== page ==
The COVID-19 pandemic has affected women’s employment much more dramatically than men, especially women of color, both because of the fields they work in and the need to take care of children who are distance learning. Experts discuss how this affects families, the workforce overall, and what can be done to ease the problem.
A new study shows that people who have type 2 diabetes and are under chronic stress are more likely to have high blood sugar. The study’s lead author and a patient discuss how stress can make diabetes worse and what people can do to counteract it.
People working at home may have no commute and can work in their pajamas, but they may find themselves more exhausted than when they worked at the office. Two experts discuss reasons for this fatigue—patterns of working at home and the surprising stress of virtual meetings.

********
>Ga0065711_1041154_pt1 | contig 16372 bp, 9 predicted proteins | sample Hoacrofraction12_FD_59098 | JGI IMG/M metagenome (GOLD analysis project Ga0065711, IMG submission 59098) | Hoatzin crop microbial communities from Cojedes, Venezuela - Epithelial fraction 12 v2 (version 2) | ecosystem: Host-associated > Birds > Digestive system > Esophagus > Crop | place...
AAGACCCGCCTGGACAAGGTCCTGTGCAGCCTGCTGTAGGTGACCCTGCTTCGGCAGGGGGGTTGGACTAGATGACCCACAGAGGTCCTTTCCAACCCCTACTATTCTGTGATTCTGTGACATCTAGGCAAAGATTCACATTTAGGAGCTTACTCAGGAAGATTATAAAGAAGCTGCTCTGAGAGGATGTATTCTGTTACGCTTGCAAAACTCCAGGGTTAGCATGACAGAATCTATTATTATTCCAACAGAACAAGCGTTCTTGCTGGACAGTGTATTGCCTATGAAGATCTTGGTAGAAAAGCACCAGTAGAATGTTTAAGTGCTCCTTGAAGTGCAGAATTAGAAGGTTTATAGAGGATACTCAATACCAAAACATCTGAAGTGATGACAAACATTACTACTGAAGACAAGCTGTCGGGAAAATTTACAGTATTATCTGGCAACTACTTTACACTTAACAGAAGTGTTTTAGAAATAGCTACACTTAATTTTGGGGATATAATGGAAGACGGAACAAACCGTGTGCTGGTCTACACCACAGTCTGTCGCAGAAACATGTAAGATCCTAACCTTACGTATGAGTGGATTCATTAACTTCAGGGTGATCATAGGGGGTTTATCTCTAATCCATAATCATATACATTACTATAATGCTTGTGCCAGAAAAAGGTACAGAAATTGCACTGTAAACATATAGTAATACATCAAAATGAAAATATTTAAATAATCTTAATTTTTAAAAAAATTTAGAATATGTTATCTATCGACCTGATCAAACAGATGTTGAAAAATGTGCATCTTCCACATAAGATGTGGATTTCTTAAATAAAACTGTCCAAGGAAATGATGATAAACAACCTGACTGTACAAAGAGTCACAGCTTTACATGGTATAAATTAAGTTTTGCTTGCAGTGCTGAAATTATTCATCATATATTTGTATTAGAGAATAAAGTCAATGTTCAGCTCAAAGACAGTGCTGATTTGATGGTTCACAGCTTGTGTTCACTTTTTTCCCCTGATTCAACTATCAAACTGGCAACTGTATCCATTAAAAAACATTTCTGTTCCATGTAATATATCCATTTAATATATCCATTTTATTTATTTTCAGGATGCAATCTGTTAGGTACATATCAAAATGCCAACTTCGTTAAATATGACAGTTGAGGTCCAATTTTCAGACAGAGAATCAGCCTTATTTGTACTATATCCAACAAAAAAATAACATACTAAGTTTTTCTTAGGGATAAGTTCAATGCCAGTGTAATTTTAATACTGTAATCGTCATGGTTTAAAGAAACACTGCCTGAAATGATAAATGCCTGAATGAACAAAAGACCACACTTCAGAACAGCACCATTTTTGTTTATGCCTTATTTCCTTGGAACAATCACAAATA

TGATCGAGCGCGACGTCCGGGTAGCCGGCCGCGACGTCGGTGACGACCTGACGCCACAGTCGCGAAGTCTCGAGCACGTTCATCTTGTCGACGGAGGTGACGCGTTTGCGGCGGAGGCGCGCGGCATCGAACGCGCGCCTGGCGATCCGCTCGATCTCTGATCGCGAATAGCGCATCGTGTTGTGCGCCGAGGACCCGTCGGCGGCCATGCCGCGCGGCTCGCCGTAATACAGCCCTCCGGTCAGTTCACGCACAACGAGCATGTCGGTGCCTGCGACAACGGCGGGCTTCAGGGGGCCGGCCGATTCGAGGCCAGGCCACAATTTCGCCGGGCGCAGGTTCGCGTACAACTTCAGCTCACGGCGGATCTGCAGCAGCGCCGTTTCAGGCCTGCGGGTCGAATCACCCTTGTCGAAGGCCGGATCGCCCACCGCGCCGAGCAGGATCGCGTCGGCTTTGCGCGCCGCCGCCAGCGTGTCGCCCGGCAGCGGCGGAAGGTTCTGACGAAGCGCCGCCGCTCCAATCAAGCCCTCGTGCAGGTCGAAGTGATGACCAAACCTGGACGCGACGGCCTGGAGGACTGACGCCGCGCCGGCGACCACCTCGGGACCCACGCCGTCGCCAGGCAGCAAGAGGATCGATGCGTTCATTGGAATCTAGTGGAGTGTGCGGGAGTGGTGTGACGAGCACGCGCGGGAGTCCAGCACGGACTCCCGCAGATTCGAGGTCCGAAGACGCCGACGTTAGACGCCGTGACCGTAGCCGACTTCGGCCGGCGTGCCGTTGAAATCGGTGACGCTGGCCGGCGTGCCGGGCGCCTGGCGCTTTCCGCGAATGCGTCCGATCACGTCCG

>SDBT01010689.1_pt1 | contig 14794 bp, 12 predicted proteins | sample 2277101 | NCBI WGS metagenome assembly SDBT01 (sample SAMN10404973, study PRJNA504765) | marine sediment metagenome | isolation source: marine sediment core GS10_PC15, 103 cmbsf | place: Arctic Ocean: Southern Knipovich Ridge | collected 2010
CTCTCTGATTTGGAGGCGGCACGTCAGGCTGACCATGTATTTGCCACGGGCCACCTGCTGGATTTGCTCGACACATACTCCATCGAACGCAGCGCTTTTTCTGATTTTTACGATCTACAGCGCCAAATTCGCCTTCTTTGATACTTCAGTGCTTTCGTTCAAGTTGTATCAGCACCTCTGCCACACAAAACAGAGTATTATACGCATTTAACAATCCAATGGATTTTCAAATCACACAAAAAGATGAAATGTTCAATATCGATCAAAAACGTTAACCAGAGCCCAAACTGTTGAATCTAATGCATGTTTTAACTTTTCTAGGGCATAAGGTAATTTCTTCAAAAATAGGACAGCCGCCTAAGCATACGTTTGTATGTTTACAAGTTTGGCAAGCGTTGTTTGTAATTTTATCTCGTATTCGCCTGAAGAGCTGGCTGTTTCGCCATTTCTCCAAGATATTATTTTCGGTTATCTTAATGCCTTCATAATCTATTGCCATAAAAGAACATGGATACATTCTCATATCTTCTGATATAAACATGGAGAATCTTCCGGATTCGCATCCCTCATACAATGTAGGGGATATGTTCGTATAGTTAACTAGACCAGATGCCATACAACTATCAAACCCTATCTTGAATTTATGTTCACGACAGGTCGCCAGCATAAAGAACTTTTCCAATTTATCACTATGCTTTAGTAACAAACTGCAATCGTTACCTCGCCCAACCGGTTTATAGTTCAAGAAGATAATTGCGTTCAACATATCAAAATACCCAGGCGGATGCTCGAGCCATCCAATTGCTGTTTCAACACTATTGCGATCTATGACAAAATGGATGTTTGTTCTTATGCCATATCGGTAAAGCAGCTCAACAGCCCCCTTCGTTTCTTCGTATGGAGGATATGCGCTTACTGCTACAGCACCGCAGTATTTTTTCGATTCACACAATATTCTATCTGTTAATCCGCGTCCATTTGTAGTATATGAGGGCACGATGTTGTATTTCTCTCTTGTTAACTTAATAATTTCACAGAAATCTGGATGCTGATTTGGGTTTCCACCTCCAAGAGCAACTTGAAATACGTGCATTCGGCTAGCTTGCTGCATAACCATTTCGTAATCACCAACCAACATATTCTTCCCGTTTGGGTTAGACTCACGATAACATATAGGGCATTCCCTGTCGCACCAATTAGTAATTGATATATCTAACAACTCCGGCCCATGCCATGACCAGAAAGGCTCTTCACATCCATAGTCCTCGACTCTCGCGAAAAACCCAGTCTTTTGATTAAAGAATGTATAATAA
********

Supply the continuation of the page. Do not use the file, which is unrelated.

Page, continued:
Millions of Americans are suddenly having to work from home for the first time as a result of coronavirus. Many do not have a good home office setup, tech skills, family makeup or the temperament to do it. A remote working expert discusses the do’s and don’t’s of working from home without going crazy.
Mass shootings and other forms of mass violence are on the increase. Where to assess blame is in sharp dispute. A new report from a blue ribbon panel of behavioral scientists has found that mental illnesses carry some of the blame, but mental “distress” is a much more likely factor. Panel members discuss mental health first aid, red flag laws, and other report recommendations on ways to prevent mass violence.
Researchers discuss why our brains can't do two things at once, and why supertaskers may be different.